After Florida Politics’ most recent report about the mostly behind-the-scenes scrum within the Florida House GOP freshman class to determine which of its members will one day be Speaker, the conclusion was that for either Jamie Grant or Frank White to win, one of them would have to quickly drop out of the race.
No much sooner then when this was written did rumors begin to circulate that White was contemplating exiting the race. And after considerable lobbying from Rep. Jayer Williamson, at least that’s what we hear, White, in fact, quit the race.
“I talked to some other members, and it just wasn’t the right time,” White, of Pensacola, told Matt Dixon of POLITICO Florida.
With White out of the way and he and Williamson lining up behind Tampa’s James Grant, the race has returned to its original state: Jacksonville’s Paul Renner on one side, Grant and a large band of anti-Renner votes on the other, with Randy Fine in a kingmaker/spoiler role (or, perhaps, a consensus candidate if Grant and Renner can’t win outright.)
The tempo of the race is now quickening.
White’s dropping out read like the firing of a wicked return volley after Sarasota’s Joe Gruters announced earlier in the day that he would vote for Renner.
With Grant probably back in the lead, pressure is now on Renner to lock down his northeast Florida base. The region — Jacksonville in particular — believes it deserves a turn at leadership. And it’s time for the other Jacksonville/northeast Florida House members to get in line.
That was the message Thursday evening at a major fundraiser for Renner’s political committee, the Florida Foundation for Liberty, delivered by boss of bosses, Lenny Curry.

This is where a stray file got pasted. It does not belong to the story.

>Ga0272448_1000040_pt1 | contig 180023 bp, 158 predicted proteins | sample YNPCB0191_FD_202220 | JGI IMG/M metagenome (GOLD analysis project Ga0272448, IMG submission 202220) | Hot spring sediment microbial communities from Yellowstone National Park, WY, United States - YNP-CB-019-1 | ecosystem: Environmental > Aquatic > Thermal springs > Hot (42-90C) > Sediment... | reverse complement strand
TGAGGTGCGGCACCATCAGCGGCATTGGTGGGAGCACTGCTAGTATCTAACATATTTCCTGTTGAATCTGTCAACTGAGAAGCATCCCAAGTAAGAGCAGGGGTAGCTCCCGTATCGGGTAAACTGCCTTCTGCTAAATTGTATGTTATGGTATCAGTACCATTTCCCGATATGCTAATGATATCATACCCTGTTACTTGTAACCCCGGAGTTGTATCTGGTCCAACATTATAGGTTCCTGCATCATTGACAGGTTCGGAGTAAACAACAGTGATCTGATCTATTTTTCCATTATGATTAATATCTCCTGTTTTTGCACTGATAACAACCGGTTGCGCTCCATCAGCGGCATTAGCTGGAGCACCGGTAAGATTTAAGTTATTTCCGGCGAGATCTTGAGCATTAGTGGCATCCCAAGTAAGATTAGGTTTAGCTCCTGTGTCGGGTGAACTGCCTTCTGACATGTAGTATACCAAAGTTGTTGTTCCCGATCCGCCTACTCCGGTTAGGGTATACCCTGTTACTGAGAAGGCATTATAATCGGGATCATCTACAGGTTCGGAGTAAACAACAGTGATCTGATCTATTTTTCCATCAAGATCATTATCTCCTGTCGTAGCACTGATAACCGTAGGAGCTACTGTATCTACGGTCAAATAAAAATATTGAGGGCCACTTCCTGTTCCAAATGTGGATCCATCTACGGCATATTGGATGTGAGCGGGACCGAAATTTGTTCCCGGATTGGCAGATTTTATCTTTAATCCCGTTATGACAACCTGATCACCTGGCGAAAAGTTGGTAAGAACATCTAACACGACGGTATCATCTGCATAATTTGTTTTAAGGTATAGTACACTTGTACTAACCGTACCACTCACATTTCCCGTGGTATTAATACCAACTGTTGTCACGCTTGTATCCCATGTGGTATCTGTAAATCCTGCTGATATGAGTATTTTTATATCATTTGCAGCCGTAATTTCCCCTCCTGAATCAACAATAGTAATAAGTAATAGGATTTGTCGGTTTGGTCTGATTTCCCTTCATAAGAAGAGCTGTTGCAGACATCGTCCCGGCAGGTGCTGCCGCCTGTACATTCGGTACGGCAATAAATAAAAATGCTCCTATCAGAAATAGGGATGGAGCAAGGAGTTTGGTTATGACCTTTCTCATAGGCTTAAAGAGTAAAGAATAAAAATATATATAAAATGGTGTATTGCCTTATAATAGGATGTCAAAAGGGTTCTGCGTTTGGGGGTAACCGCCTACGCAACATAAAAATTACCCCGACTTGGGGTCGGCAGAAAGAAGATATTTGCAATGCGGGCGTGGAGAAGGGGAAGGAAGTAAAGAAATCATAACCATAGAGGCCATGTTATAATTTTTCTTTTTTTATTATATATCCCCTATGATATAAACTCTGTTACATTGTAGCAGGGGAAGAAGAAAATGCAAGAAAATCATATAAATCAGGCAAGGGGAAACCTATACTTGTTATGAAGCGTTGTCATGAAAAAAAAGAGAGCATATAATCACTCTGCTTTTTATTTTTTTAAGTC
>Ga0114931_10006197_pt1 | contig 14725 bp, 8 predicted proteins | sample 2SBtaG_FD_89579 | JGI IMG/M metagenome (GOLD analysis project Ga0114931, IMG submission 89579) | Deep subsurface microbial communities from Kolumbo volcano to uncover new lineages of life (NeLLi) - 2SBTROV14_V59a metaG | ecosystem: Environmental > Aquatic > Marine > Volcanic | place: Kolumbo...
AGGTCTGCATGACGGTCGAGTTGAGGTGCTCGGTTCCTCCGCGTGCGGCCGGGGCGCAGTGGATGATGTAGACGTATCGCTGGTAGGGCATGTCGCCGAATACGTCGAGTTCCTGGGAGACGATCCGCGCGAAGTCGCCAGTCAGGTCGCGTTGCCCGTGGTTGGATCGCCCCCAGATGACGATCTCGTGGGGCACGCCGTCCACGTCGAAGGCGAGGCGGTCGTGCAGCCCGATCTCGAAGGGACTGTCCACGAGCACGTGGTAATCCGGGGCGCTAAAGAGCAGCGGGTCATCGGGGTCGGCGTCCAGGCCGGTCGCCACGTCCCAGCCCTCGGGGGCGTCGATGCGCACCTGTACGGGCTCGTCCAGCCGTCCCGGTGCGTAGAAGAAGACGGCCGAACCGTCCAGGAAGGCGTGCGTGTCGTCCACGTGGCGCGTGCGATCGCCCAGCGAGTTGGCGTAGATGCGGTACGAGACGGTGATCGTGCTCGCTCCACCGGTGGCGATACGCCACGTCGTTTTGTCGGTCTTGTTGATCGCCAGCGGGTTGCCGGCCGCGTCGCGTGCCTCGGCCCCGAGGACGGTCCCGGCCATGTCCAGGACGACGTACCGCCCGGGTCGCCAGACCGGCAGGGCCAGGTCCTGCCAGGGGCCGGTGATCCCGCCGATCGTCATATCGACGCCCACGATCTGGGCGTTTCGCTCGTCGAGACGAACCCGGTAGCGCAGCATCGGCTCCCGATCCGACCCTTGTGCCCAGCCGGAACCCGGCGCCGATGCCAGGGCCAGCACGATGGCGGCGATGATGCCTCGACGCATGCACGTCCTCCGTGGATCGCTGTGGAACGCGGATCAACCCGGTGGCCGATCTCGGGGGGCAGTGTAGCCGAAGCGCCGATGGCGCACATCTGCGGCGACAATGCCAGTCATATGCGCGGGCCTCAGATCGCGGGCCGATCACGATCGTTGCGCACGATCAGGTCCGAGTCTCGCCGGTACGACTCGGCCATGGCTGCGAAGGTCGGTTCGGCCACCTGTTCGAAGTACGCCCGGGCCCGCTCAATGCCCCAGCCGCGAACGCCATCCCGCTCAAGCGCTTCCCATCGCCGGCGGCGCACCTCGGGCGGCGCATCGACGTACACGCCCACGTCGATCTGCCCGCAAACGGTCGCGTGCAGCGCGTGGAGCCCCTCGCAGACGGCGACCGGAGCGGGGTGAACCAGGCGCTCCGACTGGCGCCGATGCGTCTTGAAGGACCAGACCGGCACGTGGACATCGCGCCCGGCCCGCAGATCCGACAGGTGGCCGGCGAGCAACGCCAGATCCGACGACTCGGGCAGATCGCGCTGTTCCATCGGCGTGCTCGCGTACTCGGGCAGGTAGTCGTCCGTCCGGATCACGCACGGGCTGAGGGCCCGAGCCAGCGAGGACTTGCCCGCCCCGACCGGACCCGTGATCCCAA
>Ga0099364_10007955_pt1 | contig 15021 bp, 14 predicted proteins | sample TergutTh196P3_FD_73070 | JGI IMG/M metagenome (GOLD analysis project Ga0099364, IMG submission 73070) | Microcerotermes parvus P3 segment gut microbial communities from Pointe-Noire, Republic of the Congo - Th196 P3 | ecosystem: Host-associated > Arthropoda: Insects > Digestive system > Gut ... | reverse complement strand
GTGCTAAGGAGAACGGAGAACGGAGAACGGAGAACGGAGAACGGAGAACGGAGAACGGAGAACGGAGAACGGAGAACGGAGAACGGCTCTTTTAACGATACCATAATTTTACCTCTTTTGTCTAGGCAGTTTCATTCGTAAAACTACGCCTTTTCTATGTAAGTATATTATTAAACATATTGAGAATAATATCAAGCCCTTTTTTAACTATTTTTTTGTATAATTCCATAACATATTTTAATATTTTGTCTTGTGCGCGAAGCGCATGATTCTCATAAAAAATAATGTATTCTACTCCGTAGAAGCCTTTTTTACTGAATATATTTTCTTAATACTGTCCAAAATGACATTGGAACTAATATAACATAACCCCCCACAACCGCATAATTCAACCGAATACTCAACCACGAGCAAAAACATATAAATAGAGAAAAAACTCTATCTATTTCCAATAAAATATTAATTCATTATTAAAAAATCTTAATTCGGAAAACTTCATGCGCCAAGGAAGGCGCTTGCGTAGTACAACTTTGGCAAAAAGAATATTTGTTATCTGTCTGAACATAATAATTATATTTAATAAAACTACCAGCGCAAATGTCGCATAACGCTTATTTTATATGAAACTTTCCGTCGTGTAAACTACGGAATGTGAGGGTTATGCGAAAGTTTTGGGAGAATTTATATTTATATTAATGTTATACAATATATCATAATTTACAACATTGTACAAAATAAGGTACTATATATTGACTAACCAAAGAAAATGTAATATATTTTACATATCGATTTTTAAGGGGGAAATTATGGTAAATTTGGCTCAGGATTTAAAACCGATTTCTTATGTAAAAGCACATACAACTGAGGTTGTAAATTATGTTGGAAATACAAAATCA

Curry and the rest of the Jacksonville political establishment is “all in” for Renner, according to a consultant who works for multiple candidates in the region.
Along with Curry, Ambassador John Rood and John Peyton spoke before a crowd of more than 250 about the need for northeast Florida representatives to rally behind a northeast Florida Speaker candidate.
The question now is: Was the message delivered?
In the crowd last night were Reps. Cord Byrd, Jason Fischer, and Cyndi Stevenson. If Renner is to win, he needs at least two of the three of them to vote his way.
Byrd is still likely with Grant.
Fischer and Stevenson are still undecided, but considerable pressure will probably be brought to bear to have them vote for Renner.
But even with those votes, the race is fluctuating like my cholesterol level.
Grant’s camp is as confident as ever, thinking that White yielding to Grant is the final, decisive turn.
Which leaves the scrappy Randy Fine. Along with Byron Donalds and, perhaps, Erin Grall, Fine is the what’s standing between a two-horse showdown. Fine, ever the tactician, believes there are votes there for him if Grant or Renner can’t win a quick majority.
But is it time for Fine to pay the role of kingmaker? Does he deliver his vote and, again perhaps, a couple of other independent votes, to Grant and Fine in exchange for a committee chairmanship to be named later?